Oklahoma Baptist Homes for Children

James Browning

stories from the book
by James V. Browning

The Ranch Changed My Life

Tom Moon Eng Linn

I am Tom Moon Eng Linn, known to many as “Tommy”. I share this background with you as an expression of appreciation to those who have made a positive contribution to my life.

In 1952 or 1953, my mother left me and my two sisters with our grandmother. We had been living with our mother, who was divorced from our father.

In 1954, my grandmother attempted to place us in several child care facilities. I remember living in facilities, similar to the present day-care centers, that provided limited care, supervision and nourishment. My grandmother was not affectionate towards me. It was my impression that my strong resemblance to my Oriental father was a barrier to acceptance by my grandmother. I believed my Oriental features and age were the reasons I was rejected by several child care agencies.

I remember having mixed feelings when I was accepted by the Boys Ranch Town (BRT) in Edmond. I was enthusiastic over my acceptance, but I was depressed over the apparent rejection by my grandmother and the other child care agencies.

I readily adjusted to living at BRT. The environment was superior to my past living conditions. My sisters and I had lived in day-care centers which were far below the standards of day-care centers today. For approximately one year I lived with my father in Texas. I enjoyed living with my father. We resided together in a water pump building which was an eight-square-foot room. We referred to our residence as the Pump House.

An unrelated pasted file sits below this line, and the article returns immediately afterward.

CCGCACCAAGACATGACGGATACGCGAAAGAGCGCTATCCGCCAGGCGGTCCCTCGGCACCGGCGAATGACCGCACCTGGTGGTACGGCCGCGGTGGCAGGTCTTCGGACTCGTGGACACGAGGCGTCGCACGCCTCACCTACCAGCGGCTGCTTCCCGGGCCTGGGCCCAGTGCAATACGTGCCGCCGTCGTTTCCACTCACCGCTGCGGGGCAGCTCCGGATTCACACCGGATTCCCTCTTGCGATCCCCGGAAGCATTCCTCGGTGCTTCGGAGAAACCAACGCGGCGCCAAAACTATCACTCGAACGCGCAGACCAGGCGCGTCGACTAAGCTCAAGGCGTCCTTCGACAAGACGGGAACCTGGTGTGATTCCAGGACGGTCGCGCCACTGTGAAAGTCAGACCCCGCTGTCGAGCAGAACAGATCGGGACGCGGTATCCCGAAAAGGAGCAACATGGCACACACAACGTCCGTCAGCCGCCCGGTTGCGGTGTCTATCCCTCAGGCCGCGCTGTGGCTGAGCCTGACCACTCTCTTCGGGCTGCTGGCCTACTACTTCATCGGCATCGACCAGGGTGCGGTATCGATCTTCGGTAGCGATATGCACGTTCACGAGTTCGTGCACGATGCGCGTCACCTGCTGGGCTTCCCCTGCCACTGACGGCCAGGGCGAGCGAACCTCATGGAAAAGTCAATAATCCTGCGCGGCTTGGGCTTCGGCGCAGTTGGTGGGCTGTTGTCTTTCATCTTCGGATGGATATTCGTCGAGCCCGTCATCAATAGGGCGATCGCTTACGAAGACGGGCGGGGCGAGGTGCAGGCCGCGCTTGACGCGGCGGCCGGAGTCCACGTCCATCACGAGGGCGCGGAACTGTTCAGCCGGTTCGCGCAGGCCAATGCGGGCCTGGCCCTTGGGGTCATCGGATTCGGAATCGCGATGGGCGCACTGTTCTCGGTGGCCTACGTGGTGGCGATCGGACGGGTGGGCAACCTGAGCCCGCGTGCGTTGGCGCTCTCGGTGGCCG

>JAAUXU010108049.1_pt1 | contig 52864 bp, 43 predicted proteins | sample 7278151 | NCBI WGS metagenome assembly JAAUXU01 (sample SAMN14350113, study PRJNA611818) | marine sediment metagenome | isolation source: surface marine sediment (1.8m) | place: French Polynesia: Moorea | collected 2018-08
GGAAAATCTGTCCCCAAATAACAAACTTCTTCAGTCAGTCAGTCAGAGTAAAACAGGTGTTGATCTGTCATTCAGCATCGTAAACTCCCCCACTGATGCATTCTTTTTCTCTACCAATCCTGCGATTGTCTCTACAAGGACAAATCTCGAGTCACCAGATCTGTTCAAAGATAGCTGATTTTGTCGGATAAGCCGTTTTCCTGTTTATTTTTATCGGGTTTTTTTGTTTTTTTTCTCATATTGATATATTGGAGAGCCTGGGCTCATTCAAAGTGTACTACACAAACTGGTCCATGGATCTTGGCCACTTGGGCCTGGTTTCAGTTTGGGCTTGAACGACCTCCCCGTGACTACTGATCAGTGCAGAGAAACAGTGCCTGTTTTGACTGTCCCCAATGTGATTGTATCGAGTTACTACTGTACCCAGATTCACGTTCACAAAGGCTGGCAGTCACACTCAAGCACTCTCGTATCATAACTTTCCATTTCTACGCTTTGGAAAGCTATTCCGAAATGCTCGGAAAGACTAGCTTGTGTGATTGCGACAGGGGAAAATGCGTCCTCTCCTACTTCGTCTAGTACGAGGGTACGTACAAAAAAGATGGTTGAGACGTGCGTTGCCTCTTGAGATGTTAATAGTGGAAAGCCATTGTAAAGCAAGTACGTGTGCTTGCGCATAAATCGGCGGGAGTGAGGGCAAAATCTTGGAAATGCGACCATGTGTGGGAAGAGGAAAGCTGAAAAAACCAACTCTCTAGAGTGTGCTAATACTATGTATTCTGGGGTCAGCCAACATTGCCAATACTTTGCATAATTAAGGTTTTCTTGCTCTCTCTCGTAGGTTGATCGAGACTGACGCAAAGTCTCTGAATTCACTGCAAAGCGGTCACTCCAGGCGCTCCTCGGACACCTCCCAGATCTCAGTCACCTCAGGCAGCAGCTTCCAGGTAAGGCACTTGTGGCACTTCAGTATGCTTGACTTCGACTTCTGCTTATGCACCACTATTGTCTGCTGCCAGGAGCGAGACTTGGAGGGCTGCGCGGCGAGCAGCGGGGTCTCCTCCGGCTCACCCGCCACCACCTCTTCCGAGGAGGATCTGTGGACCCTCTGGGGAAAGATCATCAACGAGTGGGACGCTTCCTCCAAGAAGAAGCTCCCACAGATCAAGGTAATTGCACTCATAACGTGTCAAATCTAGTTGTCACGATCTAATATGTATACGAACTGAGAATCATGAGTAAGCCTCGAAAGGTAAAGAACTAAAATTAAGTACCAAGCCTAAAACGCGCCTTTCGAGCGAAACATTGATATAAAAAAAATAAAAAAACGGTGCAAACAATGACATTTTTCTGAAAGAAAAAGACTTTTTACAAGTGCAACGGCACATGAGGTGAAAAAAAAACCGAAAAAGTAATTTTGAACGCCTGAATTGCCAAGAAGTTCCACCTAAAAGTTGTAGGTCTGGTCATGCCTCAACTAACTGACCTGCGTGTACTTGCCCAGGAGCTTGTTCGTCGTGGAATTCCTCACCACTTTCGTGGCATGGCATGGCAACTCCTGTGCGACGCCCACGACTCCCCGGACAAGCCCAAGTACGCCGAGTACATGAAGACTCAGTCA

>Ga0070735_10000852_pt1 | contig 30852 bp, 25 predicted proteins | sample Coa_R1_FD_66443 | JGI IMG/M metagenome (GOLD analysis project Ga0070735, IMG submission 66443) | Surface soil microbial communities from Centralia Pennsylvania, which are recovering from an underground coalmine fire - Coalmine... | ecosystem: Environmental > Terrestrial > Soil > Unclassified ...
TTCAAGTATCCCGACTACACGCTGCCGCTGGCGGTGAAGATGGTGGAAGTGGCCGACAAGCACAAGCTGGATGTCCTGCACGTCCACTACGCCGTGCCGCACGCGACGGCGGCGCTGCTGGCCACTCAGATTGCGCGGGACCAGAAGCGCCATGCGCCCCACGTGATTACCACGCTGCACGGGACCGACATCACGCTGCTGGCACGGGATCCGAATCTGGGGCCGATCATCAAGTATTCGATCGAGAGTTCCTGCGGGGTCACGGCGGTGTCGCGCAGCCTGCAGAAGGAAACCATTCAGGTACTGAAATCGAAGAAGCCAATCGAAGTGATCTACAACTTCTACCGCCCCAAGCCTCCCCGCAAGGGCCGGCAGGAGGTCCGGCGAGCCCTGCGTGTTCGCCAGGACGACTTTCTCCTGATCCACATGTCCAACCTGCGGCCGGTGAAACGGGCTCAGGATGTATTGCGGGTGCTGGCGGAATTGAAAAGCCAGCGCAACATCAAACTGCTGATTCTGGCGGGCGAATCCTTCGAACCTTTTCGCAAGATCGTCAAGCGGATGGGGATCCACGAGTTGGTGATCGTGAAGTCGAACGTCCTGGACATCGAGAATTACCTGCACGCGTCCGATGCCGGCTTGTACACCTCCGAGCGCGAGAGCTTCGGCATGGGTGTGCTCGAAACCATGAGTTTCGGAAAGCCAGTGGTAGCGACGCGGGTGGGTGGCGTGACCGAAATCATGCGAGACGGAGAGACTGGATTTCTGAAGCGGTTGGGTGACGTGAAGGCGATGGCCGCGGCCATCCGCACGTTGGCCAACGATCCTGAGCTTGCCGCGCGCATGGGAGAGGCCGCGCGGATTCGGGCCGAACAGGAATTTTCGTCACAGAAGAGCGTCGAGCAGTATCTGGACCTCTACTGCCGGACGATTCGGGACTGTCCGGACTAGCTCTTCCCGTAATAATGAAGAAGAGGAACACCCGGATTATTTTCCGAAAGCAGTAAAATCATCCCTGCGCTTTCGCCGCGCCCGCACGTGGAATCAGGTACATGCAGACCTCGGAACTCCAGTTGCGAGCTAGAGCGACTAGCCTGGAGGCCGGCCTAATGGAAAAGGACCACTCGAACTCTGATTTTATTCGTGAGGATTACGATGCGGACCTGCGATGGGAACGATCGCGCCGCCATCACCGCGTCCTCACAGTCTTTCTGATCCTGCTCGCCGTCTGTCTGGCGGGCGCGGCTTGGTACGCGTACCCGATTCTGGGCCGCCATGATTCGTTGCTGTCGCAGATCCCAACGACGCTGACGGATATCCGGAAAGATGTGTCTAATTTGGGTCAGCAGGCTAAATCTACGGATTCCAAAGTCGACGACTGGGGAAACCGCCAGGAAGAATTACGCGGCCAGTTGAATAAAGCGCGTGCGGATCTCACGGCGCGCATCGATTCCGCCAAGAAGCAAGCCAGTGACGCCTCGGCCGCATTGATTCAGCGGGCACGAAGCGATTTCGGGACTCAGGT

The building was located behind the restaurant where my father was employed as a cook. There was a water pump and a water-storage tank in the building. I slept on the top of the water tank and my father slept on a cot. I recall there was plenty for us to eat, unlike earlier experiences.

Although I was happy living with my father, authorities in Texas removed me from the Pump House and forced my father to return me to my grandmother in Oklahoma.

I was the 13th boy accepted by BRT, which the boys called the Ranch.

Mr. & Mrs. Russell were managers of the Ranch. I have fond memories of the Russells, who were referred to by the boys at the Ranch as Mom and Pop.

The Russells were replaced by Charles T. and Ellen Boldin. The boys and I were apprehensive about the management change, and we feared the possibility of the Ranch changing from a home to an institution. Later the boys and I understood the change. The Baptist Child Care Department had assumed the responsibility for the financially troubled Ranch. Improvements were made and the Ranch was expanded to accommodate a large number of boys who were in need of a home environment, discipline, love and other elements necessary for young men to grow emotionally and intellectually.

The Ranch provided for the physical needs of the boys. Living inside a well-maintained building, sleeping on a bed, practicing personal hygiene, having plentiful, well-balanced meals, having duties and responsibilities and having people genuinely concerned about me, were welcomed new experiences for me.